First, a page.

Expansionary Fiscal Policy
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Definition of Expansionary Fiscal Policy:
Expansionary fiscal policy
includes any fiscal policy with the objective of generating economic growth by accelerating the growth of aggregate demand or aggregate supply. Expansionary policies include lowering the marginal tax rates and increasing government spending.
The objective of fiscal policy is to use government spending and taxation to manage the economy. Taxes are primarily used to fund government operations, but, in most economies, taxes are also used to redistribute income. The amount of a tax and how each taxpayer will respond to any change in the tax laws are important considerations for discerning the effectiveness of a specific fiscal policy.
A government may administer fiscal policy to shorten or avoid recessions by boosting employment and supporting economic growth. In boom times, fiscal policy may be used to reduce the threat of inflation by slowing economic growth. Expansionary fiscal policy includes cutting taxes, increasing spending, or a combination of both. These actions boost an economy’s aggregate demand. Businesses increase production to meet the increased demand for their goods and services. They may hire more workers or have their workers work longer hours to produce more. Incomes rise, and the added income is used to purchase more goods and services. The increase in the demand for goods and services again results in an increase in employment, and the cycle continues.
The graph above illustrates how expansionary fiscal policy increases a country’s real gross domestic product during a recession. Initially, output is at RGDP1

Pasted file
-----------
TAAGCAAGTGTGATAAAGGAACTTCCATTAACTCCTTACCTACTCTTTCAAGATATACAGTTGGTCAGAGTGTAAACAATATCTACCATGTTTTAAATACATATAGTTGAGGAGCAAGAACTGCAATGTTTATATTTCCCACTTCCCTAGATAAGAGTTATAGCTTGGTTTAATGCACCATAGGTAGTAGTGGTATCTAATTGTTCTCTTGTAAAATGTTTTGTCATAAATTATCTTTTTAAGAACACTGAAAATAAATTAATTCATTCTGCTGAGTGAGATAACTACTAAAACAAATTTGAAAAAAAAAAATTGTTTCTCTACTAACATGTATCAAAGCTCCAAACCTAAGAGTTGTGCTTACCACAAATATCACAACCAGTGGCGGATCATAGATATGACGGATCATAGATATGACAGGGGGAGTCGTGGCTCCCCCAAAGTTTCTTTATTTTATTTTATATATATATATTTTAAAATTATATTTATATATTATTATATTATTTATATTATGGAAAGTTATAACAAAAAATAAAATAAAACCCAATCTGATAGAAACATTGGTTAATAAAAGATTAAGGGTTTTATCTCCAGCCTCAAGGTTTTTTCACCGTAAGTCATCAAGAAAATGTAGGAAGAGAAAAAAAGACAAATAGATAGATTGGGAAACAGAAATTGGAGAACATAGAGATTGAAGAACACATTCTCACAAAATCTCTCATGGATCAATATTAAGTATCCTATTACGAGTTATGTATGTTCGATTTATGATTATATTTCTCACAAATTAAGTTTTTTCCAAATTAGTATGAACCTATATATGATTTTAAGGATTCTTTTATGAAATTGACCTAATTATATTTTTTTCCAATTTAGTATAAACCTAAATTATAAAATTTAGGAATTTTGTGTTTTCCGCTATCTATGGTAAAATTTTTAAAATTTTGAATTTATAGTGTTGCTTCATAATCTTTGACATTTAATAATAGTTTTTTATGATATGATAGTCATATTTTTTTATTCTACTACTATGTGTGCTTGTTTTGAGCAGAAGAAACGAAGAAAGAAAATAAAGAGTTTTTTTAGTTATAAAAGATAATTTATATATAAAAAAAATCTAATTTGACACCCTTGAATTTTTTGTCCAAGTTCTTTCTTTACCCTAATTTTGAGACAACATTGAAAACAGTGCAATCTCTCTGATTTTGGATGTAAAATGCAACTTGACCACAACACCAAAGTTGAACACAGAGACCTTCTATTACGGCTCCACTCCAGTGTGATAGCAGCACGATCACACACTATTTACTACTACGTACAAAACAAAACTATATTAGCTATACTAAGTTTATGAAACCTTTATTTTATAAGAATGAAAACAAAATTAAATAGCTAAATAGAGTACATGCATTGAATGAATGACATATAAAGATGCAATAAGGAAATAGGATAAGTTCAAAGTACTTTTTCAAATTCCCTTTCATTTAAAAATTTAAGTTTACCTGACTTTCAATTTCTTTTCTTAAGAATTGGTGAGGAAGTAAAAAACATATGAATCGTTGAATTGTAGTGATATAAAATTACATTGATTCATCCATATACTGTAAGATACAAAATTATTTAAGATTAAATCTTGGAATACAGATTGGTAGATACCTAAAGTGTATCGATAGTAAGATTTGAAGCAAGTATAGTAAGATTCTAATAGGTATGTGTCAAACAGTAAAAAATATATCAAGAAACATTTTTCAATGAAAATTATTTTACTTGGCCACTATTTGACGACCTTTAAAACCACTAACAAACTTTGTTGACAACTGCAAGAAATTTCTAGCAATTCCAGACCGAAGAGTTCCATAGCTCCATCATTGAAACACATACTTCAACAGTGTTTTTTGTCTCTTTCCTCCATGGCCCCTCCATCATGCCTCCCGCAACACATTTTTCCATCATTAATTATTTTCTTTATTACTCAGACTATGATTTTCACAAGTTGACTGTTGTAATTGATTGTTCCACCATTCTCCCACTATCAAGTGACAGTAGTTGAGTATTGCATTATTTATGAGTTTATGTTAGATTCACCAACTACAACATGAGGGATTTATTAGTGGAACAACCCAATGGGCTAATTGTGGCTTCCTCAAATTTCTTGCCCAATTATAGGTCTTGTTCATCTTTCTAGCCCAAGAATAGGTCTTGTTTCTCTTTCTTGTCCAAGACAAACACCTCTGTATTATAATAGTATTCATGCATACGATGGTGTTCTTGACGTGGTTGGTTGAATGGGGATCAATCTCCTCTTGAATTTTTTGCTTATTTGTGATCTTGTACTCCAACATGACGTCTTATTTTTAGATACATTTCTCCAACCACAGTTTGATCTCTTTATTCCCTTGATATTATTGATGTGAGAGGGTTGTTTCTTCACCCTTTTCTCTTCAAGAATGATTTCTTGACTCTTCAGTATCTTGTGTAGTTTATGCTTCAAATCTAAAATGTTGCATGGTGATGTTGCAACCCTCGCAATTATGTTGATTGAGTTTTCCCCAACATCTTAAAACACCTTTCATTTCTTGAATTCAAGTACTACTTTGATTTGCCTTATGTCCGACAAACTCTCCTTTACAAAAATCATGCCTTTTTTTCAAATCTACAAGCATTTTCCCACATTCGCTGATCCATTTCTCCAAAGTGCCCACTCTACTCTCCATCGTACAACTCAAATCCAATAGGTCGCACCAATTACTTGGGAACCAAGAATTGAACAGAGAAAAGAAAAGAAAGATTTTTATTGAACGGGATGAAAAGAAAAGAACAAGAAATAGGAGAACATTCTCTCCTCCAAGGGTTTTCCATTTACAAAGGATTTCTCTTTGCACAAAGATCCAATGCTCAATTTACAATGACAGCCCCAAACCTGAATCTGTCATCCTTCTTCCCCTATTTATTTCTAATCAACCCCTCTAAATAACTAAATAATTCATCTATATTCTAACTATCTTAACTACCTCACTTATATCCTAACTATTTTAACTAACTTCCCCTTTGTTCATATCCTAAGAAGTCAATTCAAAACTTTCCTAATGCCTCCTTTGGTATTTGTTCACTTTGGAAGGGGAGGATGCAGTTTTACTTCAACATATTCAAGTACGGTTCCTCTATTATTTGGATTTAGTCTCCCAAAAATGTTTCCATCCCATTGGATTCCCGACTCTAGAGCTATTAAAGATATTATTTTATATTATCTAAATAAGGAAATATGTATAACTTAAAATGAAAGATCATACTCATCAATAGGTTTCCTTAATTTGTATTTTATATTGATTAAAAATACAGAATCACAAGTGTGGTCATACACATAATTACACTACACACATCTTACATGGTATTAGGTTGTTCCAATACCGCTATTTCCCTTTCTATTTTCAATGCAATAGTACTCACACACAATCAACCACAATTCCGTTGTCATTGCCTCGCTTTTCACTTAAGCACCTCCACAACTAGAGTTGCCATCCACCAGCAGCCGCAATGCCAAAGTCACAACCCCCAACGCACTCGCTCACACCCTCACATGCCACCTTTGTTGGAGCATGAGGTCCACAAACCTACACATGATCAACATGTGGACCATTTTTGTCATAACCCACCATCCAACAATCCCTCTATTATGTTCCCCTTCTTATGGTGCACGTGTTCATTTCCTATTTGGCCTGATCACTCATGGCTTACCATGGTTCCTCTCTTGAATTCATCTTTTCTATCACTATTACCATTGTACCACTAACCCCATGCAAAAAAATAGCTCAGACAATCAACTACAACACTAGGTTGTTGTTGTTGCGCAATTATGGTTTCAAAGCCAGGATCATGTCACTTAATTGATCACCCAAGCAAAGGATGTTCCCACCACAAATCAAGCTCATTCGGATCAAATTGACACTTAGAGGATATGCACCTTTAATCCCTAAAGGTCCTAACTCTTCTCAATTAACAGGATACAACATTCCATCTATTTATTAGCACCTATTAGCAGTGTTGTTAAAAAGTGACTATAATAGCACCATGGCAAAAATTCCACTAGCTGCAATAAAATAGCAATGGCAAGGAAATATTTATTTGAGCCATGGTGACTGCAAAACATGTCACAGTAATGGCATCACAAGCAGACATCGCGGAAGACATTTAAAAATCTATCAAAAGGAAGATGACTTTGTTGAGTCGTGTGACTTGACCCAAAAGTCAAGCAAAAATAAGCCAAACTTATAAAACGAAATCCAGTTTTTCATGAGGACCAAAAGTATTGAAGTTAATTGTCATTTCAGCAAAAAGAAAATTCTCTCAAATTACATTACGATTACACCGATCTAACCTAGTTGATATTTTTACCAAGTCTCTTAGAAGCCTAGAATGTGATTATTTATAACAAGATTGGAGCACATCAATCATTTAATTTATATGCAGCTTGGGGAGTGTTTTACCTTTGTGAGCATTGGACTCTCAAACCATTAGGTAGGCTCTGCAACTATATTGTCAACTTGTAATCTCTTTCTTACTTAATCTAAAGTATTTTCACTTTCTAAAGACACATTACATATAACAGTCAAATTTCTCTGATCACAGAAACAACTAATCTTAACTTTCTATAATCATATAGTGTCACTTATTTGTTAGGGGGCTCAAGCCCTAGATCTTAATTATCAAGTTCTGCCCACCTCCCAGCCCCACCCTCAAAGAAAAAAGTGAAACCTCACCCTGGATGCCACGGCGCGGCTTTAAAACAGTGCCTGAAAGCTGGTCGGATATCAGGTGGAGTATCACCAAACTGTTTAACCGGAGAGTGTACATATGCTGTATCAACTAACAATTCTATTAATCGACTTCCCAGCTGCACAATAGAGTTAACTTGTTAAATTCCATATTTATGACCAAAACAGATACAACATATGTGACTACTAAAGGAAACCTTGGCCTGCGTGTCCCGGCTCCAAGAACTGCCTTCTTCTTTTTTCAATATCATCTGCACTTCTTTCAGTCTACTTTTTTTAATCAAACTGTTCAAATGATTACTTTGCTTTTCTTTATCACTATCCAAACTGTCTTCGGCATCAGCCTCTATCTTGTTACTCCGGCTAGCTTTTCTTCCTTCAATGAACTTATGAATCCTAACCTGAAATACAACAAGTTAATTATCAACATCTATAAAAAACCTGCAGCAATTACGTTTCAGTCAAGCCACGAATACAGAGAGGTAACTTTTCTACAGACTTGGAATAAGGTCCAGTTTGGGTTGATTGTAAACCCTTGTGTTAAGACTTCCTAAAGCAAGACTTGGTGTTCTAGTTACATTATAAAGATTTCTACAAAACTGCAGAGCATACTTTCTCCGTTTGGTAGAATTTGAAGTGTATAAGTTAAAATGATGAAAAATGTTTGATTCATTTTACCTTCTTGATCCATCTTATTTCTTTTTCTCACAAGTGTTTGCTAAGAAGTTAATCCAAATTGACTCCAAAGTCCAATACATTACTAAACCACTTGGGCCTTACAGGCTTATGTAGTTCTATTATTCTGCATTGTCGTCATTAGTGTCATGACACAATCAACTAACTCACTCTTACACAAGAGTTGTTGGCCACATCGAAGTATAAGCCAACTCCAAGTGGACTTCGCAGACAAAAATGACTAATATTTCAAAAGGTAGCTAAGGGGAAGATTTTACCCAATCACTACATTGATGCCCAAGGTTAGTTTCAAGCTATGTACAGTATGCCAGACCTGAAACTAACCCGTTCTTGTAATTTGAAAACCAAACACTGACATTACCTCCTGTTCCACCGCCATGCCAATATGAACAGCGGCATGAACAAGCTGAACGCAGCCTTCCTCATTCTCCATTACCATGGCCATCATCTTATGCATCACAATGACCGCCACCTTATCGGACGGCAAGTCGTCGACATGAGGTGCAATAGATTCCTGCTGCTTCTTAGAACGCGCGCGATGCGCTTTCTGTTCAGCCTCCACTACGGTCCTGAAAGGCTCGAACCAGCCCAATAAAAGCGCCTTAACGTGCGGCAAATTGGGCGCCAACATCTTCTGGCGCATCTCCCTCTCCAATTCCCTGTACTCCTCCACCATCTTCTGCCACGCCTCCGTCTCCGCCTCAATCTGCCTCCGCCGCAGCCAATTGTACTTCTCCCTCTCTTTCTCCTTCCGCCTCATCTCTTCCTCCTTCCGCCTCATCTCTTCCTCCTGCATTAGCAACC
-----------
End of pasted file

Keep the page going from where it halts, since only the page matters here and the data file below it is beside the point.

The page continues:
and the price level is at PL1
. The long-run aggregate supply curve (LRAS) represents the economy’s potential. The initial output is where AD1
and the short-run aggregate supply (SRAS) curves intersect. The output is less than the economy’s potential, or RGDP2
. By either cutting taxes, increasing spending, or a combination of both, the government increases the aggregate demand from AD1
. Small increases in the price level are a byproduct of expansionary fiscal policy during a recession. The expected price increase is much higher when expansionary fiscal policy is used during boom periods.
Fine-tuning an economy is difficult using fiscal policy. It takes time to move from the recognition of a problem to agreement on the best solution, and the implementation of a policy. Once implemented it takes time for the change to be felt throughout the economy. It is quite possible that an action may prove counterproductive if a business cycle has entered a new phase. For example, assume the economy is in a recession. Expansionary policy is recommended, but Congress takes an entire year before reaching an agreement on the appropriate action. A bill is passed with a combination of tax cuts and spending increases. Unfortunately, a trough has been passed and the economy is well into a state of recovery before the expansionary actions are felt. The consequence is more inflation than desired. The risk of implementing a policy too late is why most economists favor monetary policy for fine-tuning the economy.
Dig Deeper With These Free Lessons:
Fiscal Policy – Managing an Economy by Taxing and Spending
Monetary Policy – The Power of an Interest Rate
Aggregate Supply and Demand – Macroeconomic Equilibrium
Gross Domestic Product - Measuring an Economy's Performance